joe-evans
23rd February 2015

America and her rampant gun addiction

It is a remarkable task to make Piers Morgan appear rational, but he isn’t wrong about gun control in the USA

It is a remarkable task to make Piers Morgan appear rational; it is even harder to make him seem anything akin to a moral compass. Despite this, resident gun nut and ardent republican Alex Jones was able to simultaneously achieve both in 2013 when he appeared on CNN’s Piers Morgan Live.

“Hitler took the guns, Stalin took the guns, Mao took the guns, Fidel Castro took the guns, Hugo Chavez took the guns… 1776 will commence again if you try to take our firearms.” As convincing an argument as this is, I think we all essentially agree that Jones is somewhat deranged. What is concerning, however, is that his views don’t serve as a binary to the mainstream.

Set this to the backdrop of the shootings of three young Muslims in North Carolina by self proclaimed ‘gun-toting atheist’ Craig Hicks, and this becomes quite disconcerting.

Statistics tell us that the United States loves its firearms. Take, for example, 100 Americans; average statistics dictate that they will possess between them 88 weapons. Taking into account collections—one person owning multiple arms—that is still a hell of a lot of ‘gun-toting’ civilians.

That’s a high percentage of normal people, like you and me, who possess an efficient and completely legal means of disposing of human life.

The argument still stands that, “guns don’t kill people, humans do,” but this is surely undone when considering as an example the War on Drugs: Drugs, which were already illegal, were clamped down on by the Nixon administration with a iron fist, and perpetrators of drug-related crimes were locked up.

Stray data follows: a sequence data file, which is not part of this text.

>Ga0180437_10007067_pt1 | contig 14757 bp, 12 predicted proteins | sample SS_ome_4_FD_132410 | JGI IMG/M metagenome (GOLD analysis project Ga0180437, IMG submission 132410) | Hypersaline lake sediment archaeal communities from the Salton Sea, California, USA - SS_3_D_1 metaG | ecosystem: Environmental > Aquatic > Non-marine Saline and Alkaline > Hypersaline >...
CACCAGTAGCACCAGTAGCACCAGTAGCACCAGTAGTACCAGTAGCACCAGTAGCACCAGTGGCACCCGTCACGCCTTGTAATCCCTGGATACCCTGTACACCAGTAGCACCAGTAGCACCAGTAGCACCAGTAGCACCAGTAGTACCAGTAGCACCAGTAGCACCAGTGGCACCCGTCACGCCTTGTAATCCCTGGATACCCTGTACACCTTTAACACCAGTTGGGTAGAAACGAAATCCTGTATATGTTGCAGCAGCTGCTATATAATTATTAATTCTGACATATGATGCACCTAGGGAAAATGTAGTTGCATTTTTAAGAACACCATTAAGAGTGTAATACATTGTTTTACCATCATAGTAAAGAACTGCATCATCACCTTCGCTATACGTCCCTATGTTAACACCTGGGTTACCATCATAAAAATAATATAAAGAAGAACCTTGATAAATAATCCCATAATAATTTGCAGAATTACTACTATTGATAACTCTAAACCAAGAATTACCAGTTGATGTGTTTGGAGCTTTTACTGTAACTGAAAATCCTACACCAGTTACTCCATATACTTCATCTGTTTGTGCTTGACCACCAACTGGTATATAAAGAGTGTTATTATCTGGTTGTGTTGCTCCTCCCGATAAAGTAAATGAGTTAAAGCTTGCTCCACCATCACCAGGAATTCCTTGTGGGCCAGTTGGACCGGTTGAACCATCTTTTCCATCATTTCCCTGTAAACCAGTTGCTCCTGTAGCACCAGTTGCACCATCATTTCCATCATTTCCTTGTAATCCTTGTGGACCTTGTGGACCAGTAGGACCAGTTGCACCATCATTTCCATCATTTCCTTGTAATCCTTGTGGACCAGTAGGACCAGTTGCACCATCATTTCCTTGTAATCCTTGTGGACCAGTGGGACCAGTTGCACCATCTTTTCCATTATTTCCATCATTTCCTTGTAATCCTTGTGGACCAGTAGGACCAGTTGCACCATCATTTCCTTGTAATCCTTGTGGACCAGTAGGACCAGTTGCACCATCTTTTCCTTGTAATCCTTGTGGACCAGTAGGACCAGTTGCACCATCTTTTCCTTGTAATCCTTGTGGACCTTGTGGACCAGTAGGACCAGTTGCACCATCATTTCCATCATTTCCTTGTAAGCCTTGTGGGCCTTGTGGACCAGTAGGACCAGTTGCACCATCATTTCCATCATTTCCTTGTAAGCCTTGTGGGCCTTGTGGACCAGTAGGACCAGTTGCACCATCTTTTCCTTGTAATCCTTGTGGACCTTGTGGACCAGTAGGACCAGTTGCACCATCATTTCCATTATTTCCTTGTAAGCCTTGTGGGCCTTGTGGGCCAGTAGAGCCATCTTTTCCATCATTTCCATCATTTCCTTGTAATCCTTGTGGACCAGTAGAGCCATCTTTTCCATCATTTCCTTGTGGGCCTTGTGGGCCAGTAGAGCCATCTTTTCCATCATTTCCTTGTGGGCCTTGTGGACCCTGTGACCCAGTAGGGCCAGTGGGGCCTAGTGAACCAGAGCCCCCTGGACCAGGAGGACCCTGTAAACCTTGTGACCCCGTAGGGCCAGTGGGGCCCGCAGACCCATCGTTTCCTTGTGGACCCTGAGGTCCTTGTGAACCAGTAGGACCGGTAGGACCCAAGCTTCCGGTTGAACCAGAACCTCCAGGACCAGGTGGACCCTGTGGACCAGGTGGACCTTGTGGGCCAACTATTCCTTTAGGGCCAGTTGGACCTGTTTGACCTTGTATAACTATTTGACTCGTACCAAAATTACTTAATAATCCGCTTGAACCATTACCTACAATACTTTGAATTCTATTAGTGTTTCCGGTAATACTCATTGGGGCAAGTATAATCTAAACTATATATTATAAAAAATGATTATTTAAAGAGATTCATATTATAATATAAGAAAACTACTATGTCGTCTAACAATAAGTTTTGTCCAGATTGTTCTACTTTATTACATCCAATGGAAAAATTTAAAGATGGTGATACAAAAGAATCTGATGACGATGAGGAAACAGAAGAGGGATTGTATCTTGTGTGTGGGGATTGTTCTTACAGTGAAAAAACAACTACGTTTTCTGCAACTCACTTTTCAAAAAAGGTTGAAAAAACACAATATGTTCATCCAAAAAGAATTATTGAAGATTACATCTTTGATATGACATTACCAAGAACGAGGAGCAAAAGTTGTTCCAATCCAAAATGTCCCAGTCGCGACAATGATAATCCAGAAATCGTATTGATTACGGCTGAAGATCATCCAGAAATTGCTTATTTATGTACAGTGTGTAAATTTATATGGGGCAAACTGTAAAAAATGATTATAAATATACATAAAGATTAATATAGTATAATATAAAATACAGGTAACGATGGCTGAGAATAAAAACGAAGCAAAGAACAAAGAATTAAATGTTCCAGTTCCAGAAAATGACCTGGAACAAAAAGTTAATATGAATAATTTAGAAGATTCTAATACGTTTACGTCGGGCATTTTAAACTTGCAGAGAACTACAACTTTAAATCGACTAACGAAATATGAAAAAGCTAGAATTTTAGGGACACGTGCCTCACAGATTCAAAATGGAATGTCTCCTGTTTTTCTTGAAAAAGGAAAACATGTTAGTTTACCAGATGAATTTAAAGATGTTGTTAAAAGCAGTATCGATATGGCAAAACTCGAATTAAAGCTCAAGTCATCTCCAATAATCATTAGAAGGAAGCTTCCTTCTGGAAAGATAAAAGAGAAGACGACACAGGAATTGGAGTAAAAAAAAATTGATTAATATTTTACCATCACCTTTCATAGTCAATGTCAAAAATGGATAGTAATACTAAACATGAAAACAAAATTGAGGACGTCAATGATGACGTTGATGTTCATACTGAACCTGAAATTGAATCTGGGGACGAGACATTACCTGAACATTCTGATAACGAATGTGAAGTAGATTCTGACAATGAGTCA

While its successes are still somewhat hazy, it was essentially the intent to take away what we, the population, couldn’t be trusted with. The basic equation for the War on Drugs was that drugs ruin lives, and that as the public couldn’t regulate their use of drugs, they were ‘taken away’.

Agree or disagree with the outcomes and the need for a war on drugs, this is at least a consistent train of thought. Compare this to the US’s problem with guns however, and the failure of response is staggering.

In 2010, 9960 people were murdered with a firearm in the US. In the UK, this figure was 39. Murders with firearms account for 60% of all murders in the US, while the number of murders in the UK as a whole is 58% lower. The land of the free has a huge problem when it comes to violent crime.

Without too heavily hammering the statistics, 4.5 deaths per 100000 in the US is caused by a firearm. To put that into context, the US has a higher gun-related death rate than Pakistan, and is just 0.7% behind the Democratic Republic of Congo. Arms-related deaths in the US are not that far behind a country feeling the aftershock of civil war, where democracy is something that remains completely unfulfilled.

On a microcosmic level the issue becomes even more shocking. In a graphic published by The Atlantic online, Detroit was evidenced to possess the same murder rate as El Salvador. This becomes all the more incredible considering the fact that in 2012, El Salvador celebrated its first ‘murder-free day’ in three years. Detroit has the same murder rate as a nation where the armed forces are required to control the streets.